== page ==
Adaptability on steroids

Thirty-nine days ago, I was home with strep tonsillitis – at the time one of the most contagious diseases – when I got a call from our MD: can the whole office work remotely?

Why, of course, we can! That’s no problem organising it for Monday, everything is in the business continuity plan…

And then about 20 minutes later, the Taoiseach announced that the schools would be closed from 6 pm and recommended that people worked remotely if possible.

I’m pretty sure at that point, all the HR people in Ireland dropped the f-bomb, especially, if like us, their business was entirely office-based and they now had just about 6 hours to make the switch.

This is how 39 days ago, I dragged my pus-filled tonsils to the office to implement a business continuity plan that I had written about 5 weeks before, planning for a snow-storm or another freak weather event. Now, when I wrote that plan, Wuhan had just been quarantined. If you have been living under a rock, Wuhan is the capital of China’s Hubei province and is now widely known for being the epicentre of the COVID-19 pandemic. Wuhan counts over 11 million people, that’s almost 3 times the population of the Republic of Ireland. I figured that if an 11 million people’s city could be quarantined overnight, I should probably plan for the Hollywoodian catastrophes too. And the “Disaster Recovery plan for exposition to Covid19 / other World Health Organisation reported contagious disease” was born.

And so overnight, Next Generation became a remote company. I hear you over there at the back of the room muttering about how we didn’t have to do it so quickly. Sure we did. Schools, creches and other childcare facilities were closing down that evening and we have staff with kids, so yes we had to turn this around on the same day.

Agency recruitment is usually a fairly traditional business, we like the office banter and having people on the phone around us drives our activity and productivity. Overnight, that was gone. We had to adapt to a brand new work environment, a worldwide pandemic, a collapsing economy, working while locked inside our home, with our housemates/kids/pets and no other place to escape, changing working hours, changing tasks, learning and adapting to new tools and ways. Basically, we took our work-world, and we turned it upside down, gave it a good shake and expected everyone to keep carry on.On Friday, March 13th, the Next Generation employees discovered team video meetings ( and because they're browser-based, so there's nothing to download), IMs and trying to find a place at home from where to work comfortably. And because we became an internet-based business, we achieved our 1st Godwin point on the company’s group chat within 8 days. Side note: it's hilarious to see how the internet remains identical, regardless of the size of the audience.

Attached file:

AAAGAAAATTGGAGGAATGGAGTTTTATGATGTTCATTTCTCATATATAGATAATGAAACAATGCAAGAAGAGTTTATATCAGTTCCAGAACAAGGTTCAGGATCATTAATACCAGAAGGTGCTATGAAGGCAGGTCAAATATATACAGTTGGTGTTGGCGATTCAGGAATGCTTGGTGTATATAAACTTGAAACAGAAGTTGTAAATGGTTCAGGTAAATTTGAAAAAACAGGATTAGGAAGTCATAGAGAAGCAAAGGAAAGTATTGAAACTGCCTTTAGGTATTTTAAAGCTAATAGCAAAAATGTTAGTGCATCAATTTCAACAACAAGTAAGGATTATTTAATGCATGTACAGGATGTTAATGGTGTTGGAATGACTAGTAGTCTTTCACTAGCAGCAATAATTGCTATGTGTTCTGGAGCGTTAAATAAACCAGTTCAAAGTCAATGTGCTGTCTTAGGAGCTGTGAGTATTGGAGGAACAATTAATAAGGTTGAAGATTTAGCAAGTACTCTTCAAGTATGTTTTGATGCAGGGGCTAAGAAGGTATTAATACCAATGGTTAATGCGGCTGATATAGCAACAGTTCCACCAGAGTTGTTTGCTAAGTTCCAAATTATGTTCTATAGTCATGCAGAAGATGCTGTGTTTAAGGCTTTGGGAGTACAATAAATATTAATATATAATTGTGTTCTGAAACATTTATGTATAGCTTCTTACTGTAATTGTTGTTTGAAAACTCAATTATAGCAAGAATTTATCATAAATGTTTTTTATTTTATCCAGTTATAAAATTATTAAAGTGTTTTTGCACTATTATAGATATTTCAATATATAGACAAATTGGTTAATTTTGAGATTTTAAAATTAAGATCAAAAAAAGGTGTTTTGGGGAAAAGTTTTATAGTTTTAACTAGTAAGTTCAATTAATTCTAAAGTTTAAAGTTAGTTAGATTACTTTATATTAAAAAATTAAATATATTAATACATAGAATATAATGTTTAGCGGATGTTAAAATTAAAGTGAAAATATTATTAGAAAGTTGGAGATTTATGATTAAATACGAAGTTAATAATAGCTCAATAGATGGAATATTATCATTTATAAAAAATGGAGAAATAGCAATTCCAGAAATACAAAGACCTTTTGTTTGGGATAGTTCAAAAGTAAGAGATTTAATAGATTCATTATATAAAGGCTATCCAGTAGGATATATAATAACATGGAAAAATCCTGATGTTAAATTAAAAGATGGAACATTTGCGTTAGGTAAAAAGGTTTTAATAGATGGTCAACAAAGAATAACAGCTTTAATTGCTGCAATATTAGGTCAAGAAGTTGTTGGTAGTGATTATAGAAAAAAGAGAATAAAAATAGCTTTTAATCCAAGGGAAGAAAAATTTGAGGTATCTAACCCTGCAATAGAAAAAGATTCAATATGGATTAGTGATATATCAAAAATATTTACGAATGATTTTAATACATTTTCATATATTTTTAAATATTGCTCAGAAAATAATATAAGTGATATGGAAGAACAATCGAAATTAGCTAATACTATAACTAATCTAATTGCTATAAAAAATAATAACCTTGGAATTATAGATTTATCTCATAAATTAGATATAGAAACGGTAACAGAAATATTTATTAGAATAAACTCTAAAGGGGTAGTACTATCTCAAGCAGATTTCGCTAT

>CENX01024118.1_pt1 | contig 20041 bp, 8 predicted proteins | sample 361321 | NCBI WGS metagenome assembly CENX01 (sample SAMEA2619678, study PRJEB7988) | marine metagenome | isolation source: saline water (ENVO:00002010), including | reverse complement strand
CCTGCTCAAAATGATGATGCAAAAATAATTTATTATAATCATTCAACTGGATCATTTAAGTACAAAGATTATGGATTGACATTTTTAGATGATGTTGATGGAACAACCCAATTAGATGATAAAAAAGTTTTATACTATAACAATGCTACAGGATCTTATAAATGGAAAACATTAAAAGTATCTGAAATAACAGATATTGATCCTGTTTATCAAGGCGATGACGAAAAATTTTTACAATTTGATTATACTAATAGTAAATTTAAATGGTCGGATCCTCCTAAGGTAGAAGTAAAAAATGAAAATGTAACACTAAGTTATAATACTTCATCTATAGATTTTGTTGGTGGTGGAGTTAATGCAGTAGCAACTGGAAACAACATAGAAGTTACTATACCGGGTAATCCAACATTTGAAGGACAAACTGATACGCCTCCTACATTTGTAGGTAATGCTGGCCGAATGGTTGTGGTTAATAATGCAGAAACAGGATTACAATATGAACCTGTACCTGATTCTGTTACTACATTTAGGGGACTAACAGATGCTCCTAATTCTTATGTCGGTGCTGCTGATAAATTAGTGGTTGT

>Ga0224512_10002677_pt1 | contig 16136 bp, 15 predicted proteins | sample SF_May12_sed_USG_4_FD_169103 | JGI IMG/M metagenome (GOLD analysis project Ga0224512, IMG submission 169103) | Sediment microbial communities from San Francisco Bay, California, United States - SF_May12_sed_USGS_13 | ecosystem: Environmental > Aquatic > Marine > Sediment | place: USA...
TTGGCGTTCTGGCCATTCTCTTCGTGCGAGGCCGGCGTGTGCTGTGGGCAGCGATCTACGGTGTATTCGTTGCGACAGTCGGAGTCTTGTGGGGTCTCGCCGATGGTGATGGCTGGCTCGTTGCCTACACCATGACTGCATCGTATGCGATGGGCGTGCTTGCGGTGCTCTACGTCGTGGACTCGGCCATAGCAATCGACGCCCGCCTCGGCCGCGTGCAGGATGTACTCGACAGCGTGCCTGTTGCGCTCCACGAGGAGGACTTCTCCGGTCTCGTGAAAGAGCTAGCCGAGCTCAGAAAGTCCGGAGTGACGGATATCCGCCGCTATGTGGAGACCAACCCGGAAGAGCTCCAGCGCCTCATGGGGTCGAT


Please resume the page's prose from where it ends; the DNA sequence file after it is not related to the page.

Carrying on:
And kudos to the Next Generation staff: everyone adapted smoothly and with grace. We rolled up our sleeves found a corner on the kitchen table, plugged in our coffee machine or our noise-cancelling earphones and kept on working.

So what’s with the Adaptability on steroids?

Well, I’m paraphrasing what Heather McGowen said her keynote on the “Future of Work, Accelerated” during the Recruiting Brainfood hackathon last week – she has just released a book by the way. I’m really proud of how my colleagues have adapted to all the changes that we’ve been through in the last 39 days. If you stop for a minute to think about the list of things that were thrown at us, that changed, that required us to adapt, it is mind-blowingly long and we can really give ourselves a pat on the back for taking all of this in stride.

Maybe we’ll be remembered as the generation that finally learnt how to wash their hands properly, maybe not. What we will remember though is that overnight, this pandemic completely changed our ways of working, and while it is hard now (we do as much as possible to maintain our employees’ mental wellness, but it’s a difficult time) in a few years’ time we’ll look back on the work side of things and just go “meh, we did what we had to”.

Obviously, we are lucky to be able to carry on our professional activity remotely, not everyone can, but in order to keep on working we have had to adapt and we will have to keep adapting at an unbelievably fast pace (seriously, watch Heather McGowen’s keynote, it was mind-blowing), faster than anything in the history of mankind. I was lucky enough to watch the keynote live, and when Heather showed the time-line, I thought of my 100 years and 5 months old grand-mother and all the technologies she had to adapt to throughout her life. In the last 25 years, there have been more changes than in the previous 75 years of her life, and in the last 39 days, we adapted to a sh*tload more stuff on that list.

A couple of weeks ago, Next Generation ran a survey in Ireland to gain an understanding of how the employment market has been affected by the pandemic, and the results showed that over 70% of the surveyed cohort had experienced changes, from redundancies to a change of day to day duties. So my friends, while I don’t have a crystal ball, I think it’s fair to say that we’re in an adaptability blitz for the long haul. Let’s keep stretching that comfort zone people!

And stay safe, stay inside and wash your hands.